Luna Leopold (1915-2006) was a central figure in the development of modern fluvial geomorphology. Trained first as an engineer and meteorologist, Leopold graduated from Harvard with a PhD in geology in 1950. He joined the US Geological Survey that year and worked studying the depth and velocity of rivers–and the particles they carried–developing a methodological approach dubbed hydraulic geometry. By 1957 Leopold was the Survey’s Chief Hydraulic Engineer (a position that was renamed Chief Hydrologist in 1963) and head of its Water Resources Division. Along with M. Gordon Wolman and John P. Miller he published the seminal text Fluvial Processes in Geomorphology in 1964. Fieldwork was essential to Leopold: he had a “flair for recognizing field settings that allow [researchers] to delve into how flowing water shapes landscapes, and how humans alter geomorphic processes.” In 1965, he and a group of fellow researchers floated 300 miles down the Colorado River through the Grand Canyon, charting the forces that had formed the landscape. Leopold left the USGS in 1972 to teach at the University of California, Berkeley. He was awarded the National Medal of Science in 1991.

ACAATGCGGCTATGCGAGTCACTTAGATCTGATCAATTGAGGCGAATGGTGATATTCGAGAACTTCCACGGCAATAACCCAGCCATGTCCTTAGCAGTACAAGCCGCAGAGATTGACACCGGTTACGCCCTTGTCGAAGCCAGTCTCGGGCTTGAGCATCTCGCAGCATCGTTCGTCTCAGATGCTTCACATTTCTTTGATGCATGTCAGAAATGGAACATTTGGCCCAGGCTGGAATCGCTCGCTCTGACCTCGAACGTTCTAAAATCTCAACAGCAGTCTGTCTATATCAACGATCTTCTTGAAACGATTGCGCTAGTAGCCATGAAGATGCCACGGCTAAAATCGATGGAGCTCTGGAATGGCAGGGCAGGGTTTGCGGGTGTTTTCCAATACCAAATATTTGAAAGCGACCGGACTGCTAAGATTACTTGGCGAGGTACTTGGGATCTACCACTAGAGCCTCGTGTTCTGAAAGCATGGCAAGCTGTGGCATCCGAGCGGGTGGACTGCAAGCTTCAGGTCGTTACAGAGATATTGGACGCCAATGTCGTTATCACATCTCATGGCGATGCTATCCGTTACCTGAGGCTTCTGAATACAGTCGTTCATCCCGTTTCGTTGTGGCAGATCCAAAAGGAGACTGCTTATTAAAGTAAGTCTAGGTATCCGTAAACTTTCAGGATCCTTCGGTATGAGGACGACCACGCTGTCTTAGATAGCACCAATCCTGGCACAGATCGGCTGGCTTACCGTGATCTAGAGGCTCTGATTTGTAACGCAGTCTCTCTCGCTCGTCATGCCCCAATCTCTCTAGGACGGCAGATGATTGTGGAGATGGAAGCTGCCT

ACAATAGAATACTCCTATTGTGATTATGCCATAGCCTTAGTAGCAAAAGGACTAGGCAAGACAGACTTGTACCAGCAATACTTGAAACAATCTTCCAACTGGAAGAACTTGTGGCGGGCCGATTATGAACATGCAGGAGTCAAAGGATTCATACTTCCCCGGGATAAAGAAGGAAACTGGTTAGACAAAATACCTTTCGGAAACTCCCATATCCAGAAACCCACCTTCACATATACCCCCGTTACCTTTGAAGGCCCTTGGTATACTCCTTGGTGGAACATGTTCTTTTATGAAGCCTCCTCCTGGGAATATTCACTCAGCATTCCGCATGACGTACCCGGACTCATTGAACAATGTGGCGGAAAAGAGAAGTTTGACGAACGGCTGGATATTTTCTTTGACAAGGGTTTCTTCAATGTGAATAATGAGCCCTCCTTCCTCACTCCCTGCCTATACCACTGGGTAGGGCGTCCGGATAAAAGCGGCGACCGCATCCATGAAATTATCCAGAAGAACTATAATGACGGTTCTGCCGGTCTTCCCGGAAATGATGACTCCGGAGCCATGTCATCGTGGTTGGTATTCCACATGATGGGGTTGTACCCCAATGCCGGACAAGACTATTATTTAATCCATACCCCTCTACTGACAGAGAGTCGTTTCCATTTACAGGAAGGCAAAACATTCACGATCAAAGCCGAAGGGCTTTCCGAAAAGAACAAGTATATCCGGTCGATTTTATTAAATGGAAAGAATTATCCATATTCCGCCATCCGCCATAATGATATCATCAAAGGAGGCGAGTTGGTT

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Leopold, Luna. The Rapids and the Pools — Grand Canyon. Washington, D.C.: Geological Survey Professional Paper 669-D, 1969.
Leopold, Luna B., and M. Gordon Wolman. “River Meanders.” GSA Bulletin 71, no. 6 (June 1, 1960): 769–93. https://doi.org/10.1130/0016-7606(1960)71[769:RM]2.0.CO;2.
Leopold, Luna B., and M. Gordon Wolman. River Channel Patterns: Braided, Meandering, and Straight. US Government Printing Office, 1957.
Leopold, Luna B., M. Gordon Wolman, and John P. Miller. Fluvial Processes in Geomorphology. New York: Dover, 1964.
Leopold, Luna B., R. A. Bagnold, M. Gordon Wolman, and Lucien M. Brush. “Flow Resistance in Sinuous Or Irregular Channels,” 1960.